Executive functioning in TBI from rehabilitation to social reintegration: COMPASS goal, a randomized controlled trial (grant: 1I01RX000637-01A3 by the VA ORD RR&D, 2013-2016)

Alexander V. Libin*, Joel Scholten, Manon Maitland Schladen, Ellen Danford, Nawar Shara, Walter Penk, Jordan Grafman, Linda Resnik, Dwan Bruner, Samantha Cichon, Miriam Philmon, Brenda Tsai, Marc Blackman, Alexander Dromerick

*Corresponding author for this work

Research output: Contribution to journalArticlepeer-review

9 Scopus citations


Background: Traumatic brain injury is a major health problem that frequently leads to deficits in executive function. Self-regulation processes, such as goal-setting, may become disordered after traumatic brain injury, particularly when the frontal regions of the brain and their connections are involved. Such impairments reduce injured veterans' ability to return to work or school and to regain satisfactory personal lives. Understanding the neurologically disabling effects of brain injury on executive function is necessary for both the accurate diagnosis of impairment and the individual tailoring of rehabilitation processes to help returning service members recover independent function. Methods/design: The COMPASSgoal (Community Participation through Self-Efficacy Skills Development) program develops and tests a novel patient-centered intervention framework for community re-integration psychosocial research in veterans with mild traumatic brain injury. COMPASSgoal integrates the principles and best practices of goal self-management. Goal setting is a core skill in self-management training by which persons with chronic health conditions learn to improve their status and decrease symptom effects. Over a three-year period, COMPASSgoal will recruit 110 participants with residual executive dysfunction three months or more post-injury. Inclusion criteria combine both clinical diagnosis and standardized scores that are >1 SD from the normative score on the Frontal Systems Rating Scale. Participants are randomized into two groups: goal-management (intervention) and supported discharge (control). The intervention is administered in eight consecutive, weekly sessions. Assessments occur at enrollment, post-intervention/supported discharge, and three months post-treatment follow-up. Discussion: Goal management is part of the "natural language" of rehabilitation. However, collaborative goal-setting between clinicians/case managers and clients can be hindered by the cognitive deficits that follow brain injury. Re-training returning veterans with brain injury in goal management, with appropriate help and support, would essentially treat deficits in executive function. A structured approach to goal self-management may foster greater independence and self-efficacy, help veterans gain insight into goals that are realistic for them at a given time, and help clinicians and veterans to work more effectively as true collaborators.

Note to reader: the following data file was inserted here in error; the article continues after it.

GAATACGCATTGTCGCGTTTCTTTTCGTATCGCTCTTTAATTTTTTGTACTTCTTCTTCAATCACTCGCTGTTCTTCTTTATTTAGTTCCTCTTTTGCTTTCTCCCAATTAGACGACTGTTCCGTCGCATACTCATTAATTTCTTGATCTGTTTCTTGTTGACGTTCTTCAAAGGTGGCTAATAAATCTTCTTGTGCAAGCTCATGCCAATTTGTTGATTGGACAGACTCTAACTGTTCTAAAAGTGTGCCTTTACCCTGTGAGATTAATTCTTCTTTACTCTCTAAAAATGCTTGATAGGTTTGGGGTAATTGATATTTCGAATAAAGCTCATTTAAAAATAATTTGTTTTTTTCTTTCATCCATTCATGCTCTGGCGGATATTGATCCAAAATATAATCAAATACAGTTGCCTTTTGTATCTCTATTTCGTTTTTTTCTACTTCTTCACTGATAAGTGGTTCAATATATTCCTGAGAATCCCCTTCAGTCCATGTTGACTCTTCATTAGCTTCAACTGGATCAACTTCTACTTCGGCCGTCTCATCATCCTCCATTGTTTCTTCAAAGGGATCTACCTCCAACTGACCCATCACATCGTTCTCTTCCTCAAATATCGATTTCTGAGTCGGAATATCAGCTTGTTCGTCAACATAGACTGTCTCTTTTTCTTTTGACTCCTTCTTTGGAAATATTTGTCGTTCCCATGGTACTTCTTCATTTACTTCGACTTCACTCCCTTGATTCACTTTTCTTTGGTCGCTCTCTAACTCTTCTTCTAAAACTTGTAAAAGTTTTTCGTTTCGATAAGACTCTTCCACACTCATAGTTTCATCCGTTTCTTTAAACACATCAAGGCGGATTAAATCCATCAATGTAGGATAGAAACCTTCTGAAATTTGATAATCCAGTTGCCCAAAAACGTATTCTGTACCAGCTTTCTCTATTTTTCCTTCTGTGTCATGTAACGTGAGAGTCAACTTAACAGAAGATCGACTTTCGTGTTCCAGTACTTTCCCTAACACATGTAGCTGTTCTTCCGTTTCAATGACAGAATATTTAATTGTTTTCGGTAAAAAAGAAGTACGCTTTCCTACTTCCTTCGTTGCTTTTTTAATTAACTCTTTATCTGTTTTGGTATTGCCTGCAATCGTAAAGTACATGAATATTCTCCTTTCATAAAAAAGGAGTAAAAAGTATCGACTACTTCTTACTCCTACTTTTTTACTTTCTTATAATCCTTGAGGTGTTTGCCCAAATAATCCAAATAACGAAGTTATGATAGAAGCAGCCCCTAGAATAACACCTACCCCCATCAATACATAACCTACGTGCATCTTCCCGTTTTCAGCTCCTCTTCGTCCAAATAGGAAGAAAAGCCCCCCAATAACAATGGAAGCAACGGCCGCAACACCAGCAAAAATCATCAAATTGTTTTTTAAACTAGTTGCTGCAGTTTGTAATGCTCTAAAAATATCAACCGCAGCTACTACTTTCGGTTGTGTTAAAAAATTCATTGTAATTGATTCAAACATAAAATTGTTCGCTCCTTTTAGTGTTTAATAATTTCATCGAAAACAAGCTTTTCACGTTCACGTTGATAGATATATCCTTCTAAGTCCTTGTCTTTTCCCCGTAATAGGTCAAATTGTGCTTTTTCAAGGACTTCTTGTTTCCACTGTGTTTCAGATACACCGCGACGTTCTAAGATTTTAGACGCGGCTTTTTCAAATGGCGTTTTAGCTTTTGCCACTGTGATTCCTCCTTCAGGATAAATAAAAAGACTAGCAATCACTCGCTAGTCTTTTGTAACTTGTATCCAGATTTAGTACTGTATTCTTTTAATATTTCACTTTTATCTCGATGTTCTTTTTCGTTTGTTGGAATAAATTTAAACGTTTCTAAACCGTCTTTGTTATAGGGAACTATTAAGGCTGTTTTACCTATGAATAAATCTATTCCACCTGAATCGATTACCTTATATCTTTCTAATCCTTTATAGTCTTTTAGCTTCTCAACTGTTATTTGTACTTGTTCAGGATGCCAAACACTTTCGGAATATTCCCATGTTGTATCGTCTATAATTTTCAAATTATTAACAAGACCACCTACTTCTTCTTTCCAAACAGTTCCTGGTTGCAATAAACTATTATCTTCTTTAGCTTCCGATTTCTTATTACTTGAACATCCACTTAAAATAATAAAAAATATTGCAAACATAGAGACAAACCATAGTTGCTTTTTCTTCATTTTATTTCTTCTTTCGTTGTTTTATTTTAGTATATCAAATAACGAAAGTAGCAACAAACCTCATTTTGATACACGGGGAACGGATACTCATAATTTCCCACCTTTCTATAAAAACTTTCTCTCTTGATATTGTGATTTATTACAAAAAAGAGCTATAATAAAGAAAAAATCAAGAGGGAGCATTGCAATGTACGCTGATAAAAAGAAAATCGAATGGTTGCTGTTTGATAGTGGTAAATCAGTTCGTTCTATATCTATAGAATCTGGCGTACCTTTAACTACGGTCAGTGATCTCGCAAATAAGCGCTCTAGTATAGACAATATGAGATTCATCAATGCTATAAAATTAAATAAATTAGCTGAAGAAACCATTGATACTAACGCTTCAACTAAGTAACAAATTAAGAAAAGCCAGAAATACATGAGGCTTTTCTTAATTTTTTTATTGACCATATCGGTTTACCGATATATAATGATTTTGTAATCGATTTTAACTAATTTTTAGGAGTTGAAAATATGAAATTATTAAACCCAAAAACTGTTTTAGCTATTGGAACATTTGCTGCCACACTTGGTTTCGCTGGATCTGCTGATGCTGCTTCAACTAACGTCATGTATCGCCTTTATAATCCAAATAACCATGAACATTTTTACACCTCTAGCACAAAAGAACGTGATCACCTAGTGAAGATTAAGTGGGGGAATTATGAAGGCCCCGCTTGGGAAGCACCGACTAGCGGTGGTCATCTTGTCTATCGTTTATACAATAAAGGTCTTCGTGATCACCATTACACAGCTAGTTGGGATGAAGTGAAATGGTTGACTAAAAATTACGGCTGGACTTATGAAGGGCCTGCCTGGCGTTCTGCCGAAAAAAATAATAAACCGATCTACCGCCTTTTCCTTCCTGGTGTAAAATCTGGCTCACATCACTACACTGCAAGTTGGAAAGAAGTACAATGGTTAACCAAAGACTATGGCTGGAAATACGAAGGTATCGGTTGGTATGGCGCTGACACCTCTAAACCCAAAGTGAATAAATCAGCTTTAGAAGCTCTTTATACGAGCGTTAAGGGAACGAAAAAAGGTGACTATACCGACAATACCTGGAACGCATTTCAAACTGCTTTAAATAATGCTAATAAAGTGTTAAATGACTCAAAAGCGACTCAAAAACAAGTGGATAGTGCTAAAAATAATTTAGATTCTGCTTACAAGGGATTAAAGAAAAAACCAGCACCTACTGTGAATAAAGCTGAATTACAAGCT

Original languageEnglish (US)
Article number32
JournalMilitary Medical Research
Issue number1
StatePublished - Nov 30 2015


  • Community re-integration
  • Executive function
  • Goal-setting
  • Manualized psychosocial intervention
  • Randomized controlled trial
  • Traumatic brain injury
  • Veterans

ASJC Scopus subject areas

  • General Medicine


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